The whole and its parts

The whole & its parts

Developing acceptance

Acceptance is a theme coachees will frequently inquire about. They’ll experience themselves as emotionally involved in a subject and fear that acceptance may prevent them from reaching their objective. They might also experience themselves as overwhelmed by something. Seeing themselves give up on their objective in the process they’ll wonder if acceptance resembles a sense of losing power.

Let’s connect this question with the way one can engage in meditation.

One of the possible objectives of meditation is to become able to observe thoughts. It is an objective that can be reached by practicing one’s ability to observe thoughts without engaging in them. It requires us to become aware of the moments in which we are able to observe and those in which it doesn’t happen. Acceptance of the process means engaging with the idea of practicing and continuously coming back to the intention of observing thoughts.

It’s a process of learning that we don’t have any control over our thoughts. But it also is a process of learning how they impact us.

For many of us, the impact of thoughts and emotions on ourselves is that they open the door to the inner critic. The inner critic will appear with judgments, a desire to make the situation disappear, or the wish to be different. When the inner critic appears, he will do so with the desire to gain power over oneself, others, or the situation. The inner critic might also contribute to a sense of having been subject to external power and thus being powerless.

This experience is similar to the questions asked about acceptance. Both describe a view on our relationship to external power. That is, having power over something or being subject to power.

When engaging in meditation, there also is the possibility to observe one’s experience of calm. Is it a sense of calm that is open, curious, or interested? Or is it a calm that feels slightly dull, disinterested, or resembles zoning out? If it is the latter, there is a high probability that the mind feels exhausted, anxious, and just wants to be “left alone.” If the sense of calm is closer to being interested, the mind is likely to feel at ease with whatever it will see or experience during meditation. Curiosity appears as a sign that the mind connects with its sense of inner power and is relaxed towards external power. It is a moment of acceptance and availability to the events the mind will experience. It comes with the ability to observe the information the mind processes and do so without a need to act, judge, or solve anything. It is feeling free to see one’s reality and accept it. It is based on a sense of inner power and the trust that whatever appears is safe. That is, for example, that independently from whatever will appear it doesn’t impact one’s ability to choose what to do with whatever it is that appeared.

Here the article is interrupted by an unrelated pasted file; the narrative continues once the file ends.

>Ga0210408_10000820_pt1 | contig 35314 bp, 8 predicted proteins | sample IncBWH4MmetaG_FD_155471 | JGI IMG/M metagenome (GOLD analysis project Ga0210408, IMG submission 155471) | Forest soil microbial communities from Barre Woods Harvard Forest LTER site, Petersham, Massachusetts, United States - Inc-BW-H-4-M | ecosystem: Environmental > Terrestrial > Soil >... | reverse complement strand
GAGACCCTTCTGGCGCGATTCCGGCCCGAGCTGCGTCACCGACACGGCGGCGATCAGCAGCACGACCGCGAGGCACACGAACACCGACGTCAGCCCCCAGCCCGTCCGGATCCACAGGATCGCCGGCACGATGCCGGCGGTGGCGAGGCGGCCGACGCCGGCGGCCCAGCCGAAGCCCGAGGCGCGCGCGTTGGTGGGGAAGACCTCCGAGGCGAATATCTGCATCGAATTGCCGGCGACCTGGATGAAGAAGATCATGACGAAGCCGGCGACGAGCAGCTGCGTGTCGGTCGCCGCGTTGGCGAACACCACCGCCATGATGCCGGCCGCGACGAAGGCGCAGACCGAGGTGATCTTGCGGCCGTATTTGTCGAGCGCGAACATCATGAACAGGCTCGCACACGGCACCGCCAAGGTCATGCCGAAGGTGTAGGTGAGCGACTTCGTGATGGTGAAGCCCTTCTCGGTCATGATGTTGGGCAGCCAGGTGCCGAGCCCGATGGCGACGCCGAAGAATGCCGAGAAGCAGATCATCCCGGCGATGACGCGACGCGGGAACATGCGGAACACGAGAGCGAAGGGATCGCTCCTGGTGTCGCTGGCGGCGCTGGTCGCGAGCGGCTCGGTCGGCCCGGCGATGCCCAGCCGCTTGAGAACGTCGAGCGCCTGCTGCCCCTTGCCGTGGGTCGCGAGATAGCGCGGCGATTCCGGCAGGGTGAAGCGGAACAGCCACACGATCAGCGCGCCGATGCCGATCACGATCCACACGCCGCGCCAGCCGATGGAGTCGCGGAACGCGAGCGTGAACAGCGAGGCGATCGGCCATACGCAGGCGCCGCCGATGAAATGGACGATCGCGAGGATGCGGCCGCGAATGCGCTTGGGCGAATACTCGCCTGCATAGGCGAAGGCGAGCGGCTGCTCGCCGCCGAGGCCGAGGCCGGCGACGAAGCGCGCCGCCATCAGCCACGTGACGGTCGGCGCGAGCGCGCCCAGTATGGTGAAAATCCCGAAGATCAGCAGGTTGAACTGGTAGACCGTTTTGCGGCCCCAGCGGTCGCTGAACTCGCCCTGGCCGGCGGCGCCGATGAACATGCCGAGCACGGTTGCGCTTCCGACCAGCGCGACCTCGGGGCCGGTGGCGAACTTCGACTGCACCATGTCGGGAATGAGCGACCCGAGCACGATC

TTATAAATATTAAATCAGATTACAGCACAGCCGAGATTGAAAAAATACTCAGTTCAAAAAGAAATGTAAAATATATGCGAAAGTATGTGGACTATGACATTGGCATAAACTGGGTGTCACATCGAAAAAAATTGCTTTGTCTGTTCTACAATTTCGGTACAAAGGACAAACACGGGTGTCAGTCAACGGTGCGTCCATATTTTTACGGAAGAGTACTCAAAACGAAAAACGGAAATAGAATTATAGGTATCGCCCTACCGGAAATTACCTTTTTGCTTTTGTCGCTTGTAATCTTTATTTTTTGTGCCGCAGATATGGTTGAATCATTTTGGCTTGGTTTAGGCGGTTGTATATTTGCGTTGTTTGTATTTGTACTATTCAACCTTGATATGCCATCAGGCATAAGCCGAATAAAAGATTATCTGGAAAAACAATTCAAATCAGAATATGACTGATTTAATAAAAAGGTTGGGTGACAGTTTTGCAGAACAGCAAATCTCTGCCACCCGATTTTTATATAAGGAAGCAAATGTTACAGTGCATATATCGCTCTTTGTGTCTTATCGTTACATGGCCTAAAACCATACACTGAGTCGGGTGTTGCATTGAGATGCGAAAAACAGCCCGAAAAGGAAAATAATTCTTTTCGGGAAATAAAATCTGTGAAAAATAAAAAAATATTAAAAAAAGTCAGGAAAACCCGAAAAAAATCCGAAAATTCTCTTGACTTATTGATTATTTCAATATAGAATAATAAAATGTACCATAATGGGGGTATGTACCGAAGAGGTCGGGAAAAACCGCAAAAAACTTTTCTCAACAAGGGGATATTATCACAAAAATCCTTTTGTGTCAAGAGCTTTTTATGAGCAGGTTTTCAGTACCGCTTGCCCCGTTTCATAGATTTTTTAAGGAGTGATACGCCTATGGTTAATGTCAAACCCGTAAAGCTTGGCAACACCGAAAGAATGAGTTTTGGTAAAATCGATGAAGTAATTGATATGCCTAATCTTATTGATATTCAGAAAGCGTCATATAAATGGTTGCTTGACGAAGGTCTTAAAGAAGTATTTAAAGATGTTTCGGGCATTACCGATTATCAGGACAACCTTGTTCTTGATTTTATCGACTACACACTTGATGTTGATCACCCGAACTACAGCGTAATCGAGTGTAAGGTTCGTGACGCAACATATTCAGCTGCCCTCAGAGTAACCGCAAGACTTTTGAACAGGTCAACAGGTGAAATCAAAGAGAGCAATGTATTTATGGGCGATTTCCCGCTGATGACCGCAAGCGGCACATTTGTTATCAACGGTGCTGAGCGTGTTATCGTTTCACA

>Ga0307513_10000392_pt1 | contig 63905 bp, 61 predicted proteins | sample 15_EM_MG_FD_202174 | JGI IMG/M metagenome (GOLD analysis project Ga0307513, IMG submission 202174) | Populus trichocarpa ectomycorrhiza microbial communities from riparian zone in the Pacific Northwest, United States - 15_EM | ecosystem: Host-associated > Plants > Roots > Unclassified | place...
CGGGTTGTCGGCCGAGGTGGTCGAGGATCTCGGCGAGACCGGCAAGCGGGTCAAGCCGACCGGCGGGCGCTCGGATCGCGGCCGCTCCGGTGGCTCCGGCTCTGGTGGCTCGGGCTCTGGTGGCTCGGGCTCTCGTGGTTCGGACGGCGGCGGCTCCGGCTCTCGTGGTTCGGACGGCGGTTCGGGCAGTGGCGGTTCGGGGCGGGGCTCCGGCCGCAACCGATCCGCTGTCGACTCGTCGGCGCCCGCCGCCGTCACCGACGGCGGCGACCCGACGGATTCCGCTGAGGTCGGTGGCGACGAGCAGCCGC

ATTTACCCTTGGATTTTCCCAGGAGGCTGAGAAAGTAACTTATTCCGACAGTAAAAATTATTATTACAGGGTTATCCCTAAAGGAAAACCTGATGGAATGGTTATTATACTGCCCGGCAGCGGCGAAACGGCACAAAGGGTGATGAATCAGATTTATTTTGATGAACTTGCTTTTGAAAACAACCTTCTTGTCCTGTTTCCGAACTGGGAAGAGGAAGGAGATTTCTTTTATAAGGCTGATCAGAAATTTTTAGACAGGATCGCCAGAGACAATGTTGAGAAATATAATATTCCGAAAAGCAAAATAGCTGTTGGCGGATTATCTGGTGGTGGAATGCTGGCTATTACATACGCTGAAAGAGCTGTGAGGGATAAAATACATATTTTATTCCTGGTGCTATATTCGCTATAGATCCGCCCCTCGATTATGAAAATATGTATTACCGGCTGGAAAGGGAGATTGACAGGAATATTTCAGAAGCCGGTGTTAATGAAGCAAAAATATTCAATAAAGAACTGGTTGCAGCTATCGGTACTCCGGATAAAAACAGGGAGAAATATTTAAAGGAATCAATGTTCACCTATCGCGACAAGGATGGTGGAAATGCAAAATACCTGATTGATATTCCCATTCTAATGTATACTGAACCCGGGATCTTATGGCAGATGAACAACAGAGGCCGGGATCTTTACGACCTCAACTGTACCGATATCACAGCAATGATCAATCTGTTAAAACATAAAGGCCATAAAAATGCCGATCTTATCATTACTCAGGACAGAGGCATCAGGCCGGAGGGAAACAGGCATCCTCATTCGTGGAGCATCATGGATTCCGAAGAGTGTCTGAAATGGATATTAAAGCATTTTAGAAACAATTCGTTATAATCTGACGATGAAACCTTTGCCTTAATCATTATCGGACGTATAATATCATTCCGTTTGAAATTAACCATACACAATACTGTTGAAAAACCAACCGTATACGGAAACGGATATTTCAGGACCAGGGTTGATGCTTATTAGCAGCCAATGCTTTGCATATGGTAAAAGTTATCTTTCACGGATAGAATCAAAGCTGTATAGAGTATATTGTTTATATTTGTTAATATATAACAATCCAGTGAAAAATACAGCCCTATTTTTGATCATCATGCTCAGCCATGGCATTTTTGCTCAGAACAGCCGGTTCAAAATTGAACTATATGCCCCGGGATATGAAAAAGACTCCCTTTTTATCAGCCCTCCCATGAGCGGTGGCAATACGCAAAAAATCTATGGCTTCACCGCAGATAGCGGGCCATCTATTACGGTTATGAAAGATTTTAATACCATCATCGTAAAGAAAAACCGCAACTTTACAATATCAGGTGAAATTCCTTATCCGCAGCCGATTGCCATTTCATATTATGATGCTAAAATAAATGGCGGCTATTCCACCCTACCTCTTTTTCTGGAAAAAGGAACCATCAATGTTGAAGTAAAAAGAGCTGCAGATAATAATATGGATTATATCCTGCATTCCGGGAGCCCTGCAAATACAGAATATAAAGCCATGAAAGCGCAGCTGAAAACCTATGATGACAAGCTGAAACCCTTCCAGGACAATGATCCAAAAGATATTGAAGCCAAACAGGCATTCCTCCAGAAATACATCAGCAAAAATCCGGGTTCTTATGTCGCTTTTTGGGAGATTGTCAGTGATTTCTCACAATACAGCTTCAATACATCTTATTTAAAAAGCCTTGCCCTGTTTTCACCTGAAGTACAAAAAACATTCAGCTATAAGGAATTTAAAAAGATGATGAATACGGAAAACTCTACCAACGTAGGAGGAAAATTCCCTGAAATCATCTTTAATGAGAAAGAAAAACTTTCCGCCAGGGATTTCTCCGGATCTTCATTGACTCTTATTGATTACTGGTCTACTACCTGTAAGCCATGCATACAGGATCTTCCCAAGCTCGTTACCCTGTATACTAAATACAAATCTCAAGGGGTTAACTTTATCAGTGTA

Our interest in acceptance thus becomes an interest in our relationship with our inner power and external power. It also becomes an interest in our ability to suspend our fear of power for long enough to experience the presence of inner power.

But maybe it is also an opportunity to decide that practicing is the next best thing to know what acceptance is and be able to step into acceptance. Practicing becomes the way we choose to develop our own understanding of acceptance as well as our access to it.

Choosing wanting to know instead can be considered similar to desiring the magical solution.


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